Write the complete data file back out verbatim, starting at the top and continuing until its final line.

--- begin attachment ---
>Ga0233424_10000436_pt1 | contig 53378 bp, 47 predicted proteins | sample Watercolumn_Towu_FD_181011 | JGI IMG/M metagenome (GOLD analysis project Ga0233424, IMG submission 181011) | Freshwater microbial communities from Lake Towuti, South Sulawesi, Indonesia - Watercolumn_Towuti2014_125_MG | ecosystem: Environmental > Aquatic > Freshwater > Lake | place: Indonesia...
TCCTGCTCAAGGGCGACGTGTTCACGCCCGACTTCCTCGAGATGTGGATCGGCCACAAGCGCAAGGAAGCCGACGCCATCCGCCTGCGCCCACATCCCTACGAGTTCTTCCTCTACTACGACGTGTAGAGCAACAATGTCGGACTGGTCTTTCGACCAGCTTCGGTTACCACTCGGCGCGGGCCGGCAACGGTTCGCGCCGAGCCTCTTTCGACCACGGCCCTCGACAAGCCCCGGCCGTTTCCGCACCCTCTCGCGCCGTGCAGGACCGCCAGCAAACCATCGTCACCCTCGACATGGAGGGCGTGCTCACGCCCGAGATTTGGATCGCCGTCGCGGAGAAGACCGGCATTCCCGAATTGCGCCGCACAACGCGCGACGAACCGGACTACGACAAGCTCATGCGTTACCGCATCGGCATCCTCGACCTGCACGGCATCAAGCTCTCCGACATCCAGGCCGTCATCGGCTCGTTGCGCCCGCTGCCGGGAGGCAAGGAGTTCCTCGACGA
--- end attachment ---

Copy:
>Ga0233424_10000436_pt1 | contig 53378 bp, 47 predicted proteins | sample Watercolumn_Towu_FD_181011 | JGI IMG/M metagenome (GOLD analysis project Ga0233424, IMG submission 181011) | Freshwater microbial communities from Lake Towuti, South Sulawesi, Indonesia - Watercolumn_Towuti2014_125_MG | ecosystem: Environmental > Aquatic > Freshwater > Lake | place: Indonesia...
TCCTGCTCAAGGGCGACGTGTTCACGCCCGACTTCCTCGAGATGTGGATCGGCCACAAGCGCAAGGAAGCCGACGCCATCCGCCTGCGCCCACATCCCTACGAGTTCTTCCTCTACTACGACGTGTAGAGCAACAATGTCGGACTGGTCTTTCGACCAGCTTCGGTTACCACTCGGCGCGGGCCGGCAACGGTTCGCGCCGAGCCTCTTTCGACCACGGCCCTCGACAAGCCCCGGCCGTTTCCGCACCCTCTCGCGCCGTGCAGGACCGCCAGCAAACCATCGTCACCCTCGACATGGAGGGCGTGCTCACGCCCGAGATTTGGATCGCCGTCGCGGAGAAGACCGGCATTCCCGAATTGCGCCGCACAACGCGCGACGAACCGGACTACGACAAGCTCATGCGTTACCGCATCGGCATCCTCGACCTGCACGGCATCAAGCTCTCCGACATCCAGGCCGTCATCGGCTCGTTGCGCCCGCTGCCGGGAGGCAAGGAGTTCCTCGACGA